• Has antifungal activity against some dermatophytes, including T. mentagrophytes and T. rubrum.1 4 14 Also has in vitro activity against Candida albicans.4 14

  • Antifungal activity not affected by presence of keratin.5

  • No evidence to date that T. mentagrophytes or T. rubrum develops resistance to tavaborole following long-term topical treatment of onychomycosis caused by these dermatophytes.1

Advice to Patients

Importance of using tavaborole topical solution only for the condition prescribed.1

Advise patients that tavaborole topical solution is for external use only and to avoid contact with eyes, mouth, or vagina.1

Advise patients to avoid applying the solution to skin other than skin immediately surrounding treated toenails, and to wipe away excess solution from surrounding skin using a tissue.1

Importance of applying tavaborole topical solution with the dropper provided by the manufacturer and importance of not using the dropper for any other purpose.1

Advise patients to ensure toenails are clean and dry prior to application of the drug.1

Advise patients to wash hands with soap and water following application of the drug.1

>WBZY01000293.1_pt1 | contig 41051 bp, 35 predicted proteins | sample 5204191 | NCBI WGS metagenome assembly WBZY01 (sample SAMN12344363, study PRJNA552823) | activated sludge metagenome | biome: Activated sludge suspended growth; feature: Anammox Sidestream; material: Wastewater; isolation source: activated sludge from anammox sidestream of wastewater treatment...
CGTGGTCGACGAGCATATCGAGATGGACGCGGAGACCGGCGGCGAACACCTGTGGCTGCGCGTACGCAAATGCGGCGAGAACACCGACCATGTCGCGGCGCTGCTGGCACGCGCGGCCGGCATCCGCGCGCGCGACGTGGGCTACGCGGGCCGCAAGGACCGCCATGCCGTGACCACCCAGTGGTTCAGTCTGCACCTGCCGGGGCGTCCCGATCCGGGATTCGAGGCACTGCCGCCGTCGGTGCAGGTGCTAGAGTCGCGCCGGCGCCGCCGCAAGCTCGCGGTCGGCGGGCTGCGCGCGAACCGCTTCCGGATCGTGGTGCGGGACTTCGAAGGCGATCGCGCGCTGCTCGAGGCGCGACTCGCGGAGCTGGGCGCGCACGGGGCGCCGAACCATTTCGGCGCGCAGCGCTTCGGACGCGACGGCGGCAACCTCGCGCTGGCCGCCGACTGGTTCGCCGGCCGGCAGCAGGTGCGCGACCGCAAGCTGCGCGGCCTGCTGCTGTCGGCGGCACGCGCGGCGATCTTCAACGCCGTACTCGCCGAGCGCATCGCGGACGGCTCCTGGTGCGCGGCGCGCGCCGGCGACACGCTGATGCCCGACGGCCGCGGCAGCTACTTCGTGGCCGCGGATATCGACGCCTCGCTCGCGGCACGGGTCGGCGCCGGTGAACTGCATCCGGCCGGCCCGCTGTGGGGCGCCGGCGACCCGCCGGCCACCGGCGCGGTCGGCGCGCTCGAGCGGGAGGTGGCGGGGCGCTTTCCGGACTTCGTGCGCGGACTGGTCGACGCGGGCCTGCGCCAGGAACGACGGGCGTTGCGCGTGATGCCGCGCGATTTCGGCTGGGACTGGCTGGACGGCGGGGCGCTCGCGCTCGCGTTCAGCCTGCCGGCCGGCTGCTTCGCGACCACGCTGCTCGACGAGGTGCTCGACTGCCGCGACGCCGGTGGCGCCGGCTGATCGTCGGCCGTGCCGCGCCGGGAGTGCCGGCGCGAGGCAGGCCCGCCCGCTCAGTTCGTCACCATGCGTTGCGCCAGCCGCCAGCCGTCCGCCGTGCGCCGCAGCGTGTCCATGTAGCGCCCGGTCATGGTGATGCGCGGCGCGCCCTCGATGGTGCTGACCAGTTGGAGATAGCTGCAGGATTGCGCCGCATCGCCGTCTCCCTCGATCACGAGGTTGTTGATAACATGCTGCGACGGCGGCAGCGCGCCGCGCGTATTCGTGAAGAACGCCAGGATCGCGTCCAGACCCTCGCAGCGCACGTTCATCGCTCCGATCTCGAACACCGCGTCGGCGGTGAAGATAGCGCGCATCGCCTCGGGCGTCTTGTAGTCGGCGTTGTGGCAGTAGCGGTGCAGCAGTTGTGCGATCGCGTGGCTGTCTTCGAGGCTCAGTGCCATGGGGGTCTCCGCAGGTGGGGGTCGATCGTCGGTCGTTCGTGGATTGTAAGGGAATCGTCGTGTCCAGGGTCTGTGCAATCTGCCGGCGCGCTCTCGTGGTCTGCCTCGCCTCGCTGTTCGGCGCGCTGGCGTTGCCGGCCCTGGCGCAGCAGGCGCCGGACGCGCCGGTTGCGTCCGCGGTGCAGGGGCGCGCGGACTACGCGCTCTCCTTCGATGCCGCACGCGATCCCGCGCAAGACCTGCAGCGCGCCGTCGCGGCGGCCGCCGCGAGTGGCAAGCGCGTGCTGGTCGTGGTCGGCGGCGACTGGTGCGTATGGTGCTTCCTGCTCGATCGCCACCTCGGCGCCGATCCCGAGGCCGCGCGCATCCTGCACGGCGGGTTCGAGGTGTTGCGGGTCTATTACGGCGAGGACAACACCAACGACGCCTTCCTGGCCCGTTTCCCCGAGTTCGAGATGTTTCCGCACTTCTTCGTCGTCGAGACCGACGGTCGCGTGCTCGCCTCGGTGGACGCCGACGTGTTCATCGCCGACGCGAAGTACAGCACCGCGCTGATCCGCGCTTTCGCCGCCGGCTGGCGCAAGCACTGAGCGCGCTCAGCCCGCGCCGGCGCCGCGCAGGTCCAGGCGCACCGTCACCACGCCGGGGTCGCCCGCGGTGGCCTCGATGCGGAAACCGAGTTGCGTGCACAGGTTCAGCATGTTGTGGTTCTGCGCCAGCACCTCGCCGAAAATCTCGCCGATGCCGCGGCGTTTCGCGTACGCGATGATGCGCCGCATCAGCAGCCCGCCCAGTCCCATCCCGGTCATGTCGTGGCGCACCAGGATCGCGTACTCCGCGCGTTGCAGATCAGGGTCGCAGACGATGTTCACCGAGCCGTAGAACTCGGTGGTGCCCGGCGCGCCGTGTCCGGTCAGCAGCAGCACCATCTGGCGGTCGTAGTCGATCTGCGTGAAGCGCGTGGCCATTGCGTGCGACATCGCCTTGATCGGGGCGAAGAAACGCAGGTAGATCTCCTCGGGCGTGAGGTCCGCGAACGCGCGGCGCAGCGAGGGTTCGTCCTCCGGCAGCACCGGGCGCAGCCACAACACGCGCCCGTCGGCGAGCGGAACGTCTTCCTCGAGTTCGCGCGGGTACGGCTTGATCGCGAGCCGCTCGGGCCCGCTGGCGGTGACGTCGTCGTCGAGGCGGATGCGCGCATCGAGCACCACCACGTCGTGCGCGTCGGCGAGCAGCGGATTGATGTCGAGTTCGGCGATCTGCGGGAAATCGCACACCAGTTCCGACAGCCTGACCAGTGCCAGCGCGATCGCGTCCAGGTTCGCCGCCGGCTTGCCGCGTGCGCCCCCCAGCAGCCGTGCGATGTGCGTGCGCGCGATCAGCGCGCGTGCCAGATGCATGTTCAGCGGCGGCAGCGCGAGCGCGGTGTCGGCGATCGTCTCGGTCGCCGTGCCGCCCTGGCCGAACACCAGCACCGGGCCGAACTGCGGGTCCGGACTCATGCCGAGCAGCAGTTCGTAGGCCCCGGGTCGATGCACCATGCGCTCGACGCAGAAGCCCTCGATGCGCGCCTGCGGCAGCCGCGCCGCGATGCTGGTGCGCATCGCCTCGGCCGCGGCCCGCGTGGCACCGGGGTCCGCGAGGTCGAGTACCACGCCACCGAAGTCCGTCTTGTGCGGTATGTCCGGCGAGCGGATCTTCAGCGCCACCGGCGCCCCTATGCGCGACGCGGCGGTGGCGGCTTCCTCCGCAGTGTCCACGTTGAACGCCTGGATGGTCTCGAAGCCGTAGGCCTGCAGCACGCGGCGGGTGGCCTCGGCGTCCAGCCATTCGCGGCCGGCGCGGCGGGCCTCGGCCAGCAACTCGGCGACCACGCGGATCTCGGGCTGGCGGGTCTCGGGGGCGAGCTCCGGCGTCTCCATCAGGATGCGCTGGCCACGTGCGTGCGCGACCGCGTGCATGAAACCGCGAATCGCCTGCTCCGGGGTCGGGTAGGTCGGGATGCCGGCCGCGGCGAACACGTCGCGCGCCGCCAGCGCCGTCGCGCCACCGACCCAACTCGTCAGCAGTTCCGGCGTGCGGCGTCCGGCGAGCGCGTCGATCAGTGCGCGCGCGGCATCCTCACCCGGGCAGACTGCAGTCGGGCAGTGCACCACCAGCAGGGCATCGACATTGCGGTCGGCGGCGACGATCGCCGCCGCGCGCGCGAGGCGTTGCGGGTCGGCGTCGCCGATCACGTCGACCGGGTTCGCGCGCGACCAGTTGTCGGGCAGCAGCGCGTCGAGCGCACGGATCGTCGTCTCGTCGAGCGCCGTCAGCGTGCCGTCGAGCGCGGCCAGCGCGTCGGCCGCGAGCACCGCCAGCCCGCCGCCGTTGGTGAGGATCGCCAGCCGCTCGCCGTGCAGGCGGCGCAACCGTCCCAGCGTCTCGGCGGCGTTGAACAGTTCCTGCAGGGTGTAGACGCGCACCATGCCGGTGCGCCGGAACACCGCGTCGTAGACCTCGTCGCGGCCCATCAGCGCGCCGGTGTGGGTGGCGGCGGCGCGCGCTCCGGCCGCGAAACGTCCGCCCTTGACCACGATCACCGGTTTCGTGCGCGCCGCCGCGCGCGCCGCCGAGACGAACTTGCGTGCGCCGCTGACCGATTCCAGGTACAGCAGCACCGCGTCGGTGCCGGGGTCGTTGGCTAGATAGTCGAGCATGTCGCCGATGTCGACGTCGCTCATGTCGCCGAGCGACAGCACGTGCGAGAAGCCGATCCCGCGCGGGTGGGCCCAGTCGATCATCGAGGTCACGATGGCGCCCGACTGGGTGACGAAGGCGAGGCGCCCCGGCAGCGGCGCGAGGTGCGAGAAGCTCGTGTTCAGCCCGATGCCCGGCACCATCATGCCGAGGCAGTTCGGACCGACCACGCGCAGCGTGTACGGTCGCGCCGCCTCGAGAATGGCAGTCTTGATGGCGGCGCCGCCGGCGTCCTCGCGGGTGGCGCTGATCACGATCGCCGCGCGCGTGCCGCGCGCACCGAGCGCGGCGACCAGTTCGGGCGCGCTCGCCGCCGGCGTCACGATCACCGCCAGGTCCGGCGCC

Advise patients that tavaborole topical solution is flammable and should not be stored or used near heat or open flame.1

Importance of informing clinician if area of application shows signs of persistent irritation (e.g., redness, itching, swelling).1

Importance of informing clinician of existing or contemplated concomitant therapy, including prescription and OTC drugs and dietary or herbal supplements, as well as any concomitant illnesses.1

Importance of women informing their clinician if they are or plan to become pregnant or plan to breast-feed. 1

Importance of informing patients of other important precautionary information.1 (See Cautions.)

Preparations

Excipients in commercially available drug preparations may have clinically important effects in some individuals; consult specific product labeling for details.

Please refer to the ASHP Drug Shortages Resource Center for information on shortages of one or more of these preparations.

Tavaborole

Routes

Dosage Forms

Strengths

Brand Names

Manufacturer

Topical

Solution

5%

Kerydin

Anacor

AHFS DI Essentials. © Copyright, 2016, American Society of Health-System Pharmacists, Inc., 7272 Wisconsin Avenue, Bethesda, Maryland 20814.